Women should be silent in Churches (1 Cor 14:34, in v35 it goes on to say that it is shameful for a woman to speak in Church). Women shouldn’t teach or have authority, because Paul didn’t let that happen to him (1 Tim 2:12, and if you’re the Apostle Paul I promise not to teach you).

Against ones like this:

Jesus had female disciples, even if we are late in giving them that title: Mary, Martha, and Mary Magdalene—the first witness to the Resurrection and long recognized in the Eastern Church as the Apostle to the Apostles. Paul lauded female Church leaders Phoebe (Rom 16), Junia (Rom 16), Lydia (Acts 16). And in 1 Corinthians 11, Paul mentions women praying and prophesying with the only problem occurring if their head is uncovered, not with the women praying and prophesying.

Given that I am an Episcopal Priest, my own position is…actually not that clear. You see, I think that in the middle of the debate we lose sight of a few things. Important things, like the Bible.

The Bible matters, especially to me. I’ve spent years of my life reading it, studying it, and learning how to be better at both of these things. I spend most of my work dedicated to helping other people understand it better, or at least understand why I love it so much.

And the Bible does not present us with a simple God. Yes, God is masculine; surely, Jesus was male. But God is also a nursing mother (Isa 49:15), creation is an act of birth (Job 38:8), God is the mother of a toddler (Hosea 11:3-4), God comforts as a mother (Isa 66:13), God is a woman in labor (Isa 42:14), and God is the mother of the house of Jacob (Isa 46:3).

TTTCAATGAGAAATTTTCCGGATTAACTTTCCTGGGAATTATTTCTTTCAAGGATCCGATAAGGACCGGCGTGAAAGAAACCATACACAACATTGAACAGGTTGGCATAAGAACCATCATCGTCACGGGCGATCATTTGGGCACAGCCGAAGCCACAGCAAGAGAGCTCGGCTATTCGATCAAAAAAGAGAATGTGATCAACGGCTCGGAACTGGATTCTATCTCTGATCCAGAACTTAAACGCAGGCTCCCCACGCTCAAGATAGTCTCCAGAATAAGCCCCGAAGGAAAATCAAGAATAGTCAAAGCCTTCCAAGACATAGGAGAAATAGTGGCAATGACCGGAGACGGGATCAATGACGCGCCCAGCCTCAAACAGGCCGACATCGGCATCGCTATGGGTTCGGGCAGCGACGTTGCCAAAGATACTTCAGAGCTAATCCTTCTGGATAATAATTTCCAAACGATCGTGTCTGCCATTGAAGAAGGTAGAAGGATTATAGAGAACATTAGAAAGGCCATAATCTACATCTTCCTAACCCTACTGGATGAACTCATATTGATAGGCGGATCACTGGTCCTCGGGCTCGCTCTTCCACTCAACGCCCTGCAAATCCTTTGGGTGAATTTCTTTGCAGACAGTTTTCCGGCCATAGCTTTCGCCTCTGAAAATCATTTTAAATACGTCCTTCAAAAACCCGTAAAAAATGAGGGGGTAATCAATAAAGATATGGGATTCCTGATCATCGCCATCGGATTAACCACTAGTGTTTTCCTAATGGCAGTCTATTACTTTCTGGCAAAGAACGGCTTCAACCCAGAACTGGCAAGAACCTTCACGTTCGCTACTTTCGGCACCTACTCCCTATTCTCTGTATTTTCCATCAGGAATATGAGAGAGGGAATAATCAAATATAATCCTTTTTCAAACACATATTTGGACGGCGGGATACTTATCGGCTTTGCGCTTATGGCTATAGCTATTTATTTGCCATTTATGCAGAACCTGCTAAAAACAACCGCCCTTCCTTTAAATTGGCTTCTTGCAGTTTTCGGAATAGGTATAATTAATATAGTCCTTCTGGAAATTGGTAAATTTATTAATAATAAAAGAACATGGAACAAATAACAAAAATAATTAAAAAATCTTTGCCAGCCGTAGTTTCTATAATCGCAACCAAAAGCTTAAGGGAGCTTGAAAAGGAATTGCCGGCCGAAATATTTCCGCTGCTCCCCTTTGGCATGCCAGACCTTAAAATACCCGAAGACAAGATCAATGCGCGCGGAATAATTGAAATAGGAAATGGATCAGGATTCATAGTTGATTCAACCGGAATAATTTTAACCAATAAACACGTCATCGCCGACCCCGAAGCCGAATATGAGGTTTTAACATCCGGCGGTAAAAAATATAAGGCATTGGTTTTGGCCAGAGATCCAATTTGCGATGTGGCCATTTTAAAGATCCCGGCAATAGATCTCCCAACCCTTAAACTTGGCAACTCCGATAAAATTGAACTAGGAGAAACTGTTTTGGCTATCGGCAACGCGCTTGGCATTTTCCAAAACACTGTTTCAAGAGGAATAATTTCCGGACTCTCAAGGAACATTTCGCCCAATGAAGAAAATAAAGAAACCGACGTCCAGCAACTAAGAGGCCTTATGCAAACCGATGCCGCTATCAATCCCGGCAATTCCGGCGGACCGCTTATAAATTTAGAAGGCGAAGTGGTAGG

But where I get frustrated is when we think that the tension is only about God as masculine or feminine. Because God is also a mother hen (Mt 23:37 and Lk 13:34), a rock (Dt 32:18), a bear (Hosea 13:8), a lion (Hosea 5:14), an eagle (Dt 32:11), a refuge and a fortress (Ps 91). And of course Exodus is resplendent with God as a burning bush, a cloud, and a pillar of fire. All things that are not so human, much like God.

I take it seriously when I read that we were all created male and female in the image of a God who is masculine and feminine and so much more. So I wonder, what if the Church stopped worrying so much about being masculine or feminine, and remembered to concentrate on being Divine?

I believe, I have seen, that when we are a Divine Church, the gender of who preaches or teaches matters less, because there is space for the masculine and feminine and everything else Divine.

I believe that the products of my ministry are love, joy, peace, patience, kindness, gentleness, goodness, faithfulness, and self-control (Gal 5:22). Not because my ministry is more feminine than masculine or, as some have told me, that my ministry isn’t that feminine, but because I try to make sure that God is at the center of all I do. Which leaves space for the masculine, the feminine, and everything else Divine.

(My thanks to Rachel Held Evans for the sideways inspiration for this.  She asked for posts celebrating the feminine images of God, which is not quite what I did.  Rachel’s post is here and the collection of everyone’s contributions can be found in the comments here.)

Categories: Bible, Church, Priest's Life, Theology | 5 Comments